The property-tax disaster in Marion County and around Indiana is composed of two dependent parts: the manner in which property is assessed and the government infrastructure that establishes tax rates or levies and whose operations are funded in large measure by property-tax assessments.
The state has improved the manner in which property is assessed. Unfortunately, the state has not done an adequate job of training assessors in all 92 counties.
In Indianapolis, the challenge of accurately assessing property is compounded by a Byzantine governmental structure that has not been significantly altered since Unigov's creation in 1969.
In the early stages of Unigov, management efficiencies and cost reductions could be found. But Indianapolis/Marion County still has 62 governmental units, 90 taxing districts, 11 school corporations, 9 township governments, 6 fire departments, nearly 20 police agencies, several municipal corporations such as the Marion County Library, IndyGo and the Capital Improvement Board, and the excluded cities of Lawrence, Beech Grove and Speedway, which have their own municipal agencies and officeholders.
Thanks to the sedulous efforts of Mayor Bart Peterson, advances have been made in unifying local government, realizing operational efficiencies and financial benefits. The creation of the Indianapolis Metropolitan Police Department is expected to save $9 million annually. The merger of the Indianapolis, Washington Township and Warren Township fire departments is expected to save $9 million annually.
Government consolidation and efficiency do not need additional lucubration. The governor's recently appointed "blue ribbon" commission would do well to review House Bill 1568 and "Invest in Indianapolis Phase II." House Bill 1568 was the third piece of legislation Mayor Peterson put forth to allow for local government consolidation. With some modifications, this legislation could serve as the basis for comprehensive local government reform in the 2008 session of the General Assembly. Little rationale exists for the current governmental structure in Indianapolis or in the rest of Indiana. Governmental structures and policies from 1851 do not fully address current socioeconomic realities.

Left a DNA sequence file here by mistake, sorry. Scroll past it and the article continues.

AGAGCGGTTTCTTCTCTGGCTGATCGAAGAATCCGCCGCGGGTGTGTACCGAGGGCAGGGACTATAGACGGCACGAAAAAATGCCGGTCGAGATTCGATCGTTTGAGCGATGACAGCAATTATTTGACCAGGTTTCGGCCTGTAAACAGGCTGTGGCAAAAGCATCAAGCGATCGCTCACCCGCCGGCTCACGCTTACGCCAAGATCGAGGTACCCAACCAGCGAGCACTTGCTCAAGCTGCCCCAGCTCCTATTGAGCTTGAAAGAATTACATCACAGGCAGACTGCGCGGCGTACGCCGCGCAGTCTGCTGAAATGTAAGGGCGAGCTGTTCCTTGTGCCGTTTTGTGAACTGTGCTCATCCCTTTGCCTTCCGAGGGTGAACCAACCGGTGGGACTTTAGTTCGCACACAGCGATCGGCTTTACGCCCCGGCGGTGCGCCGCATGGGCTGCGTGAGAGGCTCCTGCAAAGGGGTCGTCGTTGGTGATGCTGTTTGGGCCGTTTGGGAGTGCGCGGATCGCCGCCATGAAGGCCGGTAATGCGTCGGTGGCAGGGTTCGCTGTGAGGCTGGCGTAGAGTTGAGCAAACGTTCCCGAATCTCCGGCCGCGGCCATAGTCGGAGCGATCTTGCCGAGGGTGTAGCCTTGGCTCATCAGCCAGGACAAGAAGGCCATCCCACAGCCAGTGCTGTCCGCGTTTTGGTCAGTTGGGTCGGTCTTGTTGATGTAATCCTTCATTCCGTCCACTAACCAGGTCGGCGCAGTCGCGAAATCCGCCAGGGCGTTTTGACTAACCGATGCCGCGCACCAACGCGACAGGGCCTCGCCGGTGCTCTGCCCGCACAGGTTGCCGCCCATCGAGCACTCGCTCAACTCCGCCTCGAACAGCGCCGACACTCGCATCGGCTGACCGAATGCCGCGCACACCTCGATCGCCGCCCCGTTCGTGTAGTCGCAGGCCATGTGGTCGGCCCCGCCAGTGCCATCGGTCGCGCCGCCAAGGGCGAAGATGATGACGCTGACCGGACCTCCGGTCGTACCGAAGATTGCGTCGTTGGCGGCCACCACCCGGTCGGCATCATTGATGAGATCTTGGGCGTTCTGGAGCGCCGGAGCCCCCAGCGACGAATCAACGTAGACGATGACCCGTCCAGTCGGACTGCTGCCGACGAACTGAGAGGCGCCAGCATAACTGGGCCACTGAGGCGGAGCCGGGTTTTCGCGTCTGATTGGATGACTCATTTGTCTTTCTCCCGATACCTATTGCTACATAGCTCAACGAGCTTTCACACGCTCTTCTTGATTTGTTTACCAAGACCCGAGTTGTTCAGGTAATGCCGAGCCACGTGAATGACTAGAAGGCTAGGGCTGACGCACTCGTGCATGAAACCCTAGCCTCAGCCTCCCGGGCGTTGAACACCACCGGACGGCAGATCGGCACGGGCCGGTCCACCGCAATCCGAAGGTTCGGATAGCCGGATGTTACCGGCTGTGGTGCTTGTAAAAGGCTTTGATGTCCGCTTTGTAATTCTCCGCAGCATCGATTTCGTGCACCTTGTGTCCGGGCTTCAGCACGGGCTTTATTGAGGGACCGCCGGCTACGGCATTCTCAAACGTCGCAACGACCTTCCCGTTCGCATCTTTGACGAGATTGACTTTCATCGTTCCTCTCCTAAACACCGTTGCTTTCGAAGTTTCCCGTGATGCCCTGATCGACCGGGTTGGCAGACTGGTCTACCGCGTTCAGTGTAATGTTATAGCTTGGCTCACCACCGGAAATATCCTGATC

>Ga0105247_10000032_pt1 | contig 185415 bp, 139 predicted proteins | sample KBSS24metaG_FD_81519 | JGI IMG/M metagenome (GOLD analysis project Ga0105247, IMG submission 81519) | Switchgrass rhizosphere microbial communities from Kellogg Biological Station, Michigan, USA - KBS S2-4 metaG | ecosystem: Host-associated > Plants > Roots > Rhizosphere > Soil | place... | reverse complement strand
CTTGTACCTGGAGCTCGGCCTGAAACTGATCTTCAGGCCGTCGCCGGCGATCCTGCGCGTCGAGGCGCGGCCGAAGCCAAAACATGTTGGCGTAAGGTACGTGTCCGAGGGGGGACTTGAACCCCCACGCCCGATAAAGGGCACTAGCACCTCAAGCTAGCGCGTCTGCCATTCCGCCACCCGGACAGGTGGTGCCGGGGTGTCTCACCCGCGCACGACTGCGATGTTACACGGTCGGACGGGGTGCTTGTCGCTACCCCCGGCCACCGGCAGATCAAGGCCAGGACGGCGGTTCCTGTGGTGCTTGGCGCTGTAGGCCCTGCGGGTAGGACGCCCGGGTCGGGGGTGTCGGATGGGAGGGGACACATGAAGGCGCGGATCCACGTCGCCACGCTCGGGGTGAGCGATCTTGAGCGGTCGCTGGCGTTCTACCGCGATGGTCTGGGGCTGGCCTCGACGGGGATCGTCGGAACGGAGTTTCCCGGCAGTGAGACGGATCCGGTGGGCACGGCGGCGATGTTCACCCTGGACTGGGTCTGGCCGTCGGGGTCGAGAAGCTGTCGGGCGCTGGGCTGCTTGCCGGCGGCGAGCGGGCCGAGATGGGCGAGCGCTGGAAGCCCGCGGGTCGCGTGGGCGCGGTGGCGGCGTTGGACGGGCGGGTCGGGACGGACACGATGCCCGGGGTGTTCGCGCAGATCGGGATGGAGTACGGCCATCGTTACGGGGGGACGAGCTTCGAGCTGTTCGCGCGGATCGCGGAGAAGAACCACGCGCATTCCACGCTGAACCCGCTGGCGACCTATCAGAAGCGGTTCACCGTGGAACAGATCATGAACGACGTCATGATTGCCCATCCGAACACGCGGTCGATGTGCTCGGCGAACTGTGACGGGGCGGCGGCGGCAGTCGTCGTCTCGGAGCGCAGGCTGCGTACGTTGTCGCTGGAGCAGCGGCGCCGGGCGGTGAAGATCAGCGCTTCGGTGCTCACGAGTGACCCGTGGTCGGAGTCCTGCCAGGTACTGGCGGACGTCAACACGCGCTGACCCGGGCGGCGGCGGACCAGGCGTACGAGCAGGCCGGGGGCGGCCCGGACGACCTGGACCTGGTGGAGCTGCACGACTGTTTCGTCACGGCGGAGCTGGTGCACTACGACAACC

"Invest in Indianapolis Phase II" is an undertaking by the Greater Indianapolis Chamber of Commerce to assist local government by focusing on the fiscal crisis that is driven in large part by social problems in Marion County. The chamber's research offers a number of operational, financial and legislative recommendations for improving local fiscal governance and transparency.
In 1966, Richard Lugar advocated the consolidation of the 11 school districts in Marion County. Would a combined Marion County school district provide greater educational opportunities for students, better citizens and workers, and lower educational costs? Further, would a single school district undertake the multiple capital projects under way in Marion County, or would an enlightened administrator carefully evaluate systemwide infrastructure and leverage it effectively? Roughly half of property taxes pay for education-related expenses.
Finally, nine township trustees, nine township assessors and numerous constables in Marion County could easily be combined to provide countywide services, comprehensive planning and administration. Since township offices are elected separately by the voters, one must also question why we elect a Township Advisory Board to oversee the officials we elected.
Local government reform has been evaluated numerous times by credible organizations comprising well-intentioned and well-informed citizens. Let's hope the governor takes note and the members of the General Assembly are listening.
Williams is regional venture partner of Hopewell Ventures, a Midwest-focused private-equity firm. His column appears monthly. To comment on this column, send e-mail to email@example.com.